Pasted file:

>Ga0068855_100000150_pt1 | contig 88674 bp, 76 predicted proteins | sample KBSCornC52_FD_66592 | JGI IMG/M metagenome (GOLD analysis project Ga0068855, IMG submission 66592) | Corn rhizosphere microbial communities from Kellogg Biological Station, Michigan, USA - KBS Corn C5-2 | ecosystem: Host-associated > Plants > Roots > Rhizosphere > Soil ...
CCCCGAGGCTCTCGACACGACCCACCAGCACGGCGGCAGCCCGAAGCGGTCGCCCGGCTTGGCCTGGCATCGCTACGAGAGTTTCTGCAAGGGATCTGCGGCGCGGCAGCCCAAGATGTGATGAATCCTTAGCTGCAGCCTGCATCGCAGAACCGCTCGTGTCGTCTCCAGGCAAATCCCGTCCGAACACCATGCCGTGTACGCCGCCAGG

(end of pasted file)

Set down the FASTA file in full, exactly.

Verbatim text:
>Ga0068855_100000150_pt1 | contig 88674 bp, 76 predicted proteins | sample KBSCornC52_FD_66592 | JGI IMG/M metagenome (GOLD analysis project Ga0068855, IMG submission 66592) | Corn rhizosphere microbial communities from Kellogg Biological Station, Michigan, USA - KBS Corn C5-2 | ecosystem: Host-associated > Plants > Roots > Rhizosphere > Soil ...
CCCCGAGGCTCTCGACACGACCCACCAGCACGGCGGCAGCCCGAAGCGGTCGCCCGGCTTGGCCTGGCATCGCTACGAGAGTTTCTGCAAGGGATCTGCGGCGCGGCAGCCCAAGATGTGATGAATCCTTAGCTGCAGCCTGCATCGCAGAACCGCTCGTGTCGTCTCCAGGCAAATCCCGTCCGAACACCATGCCGTGTACGCCGCCAGG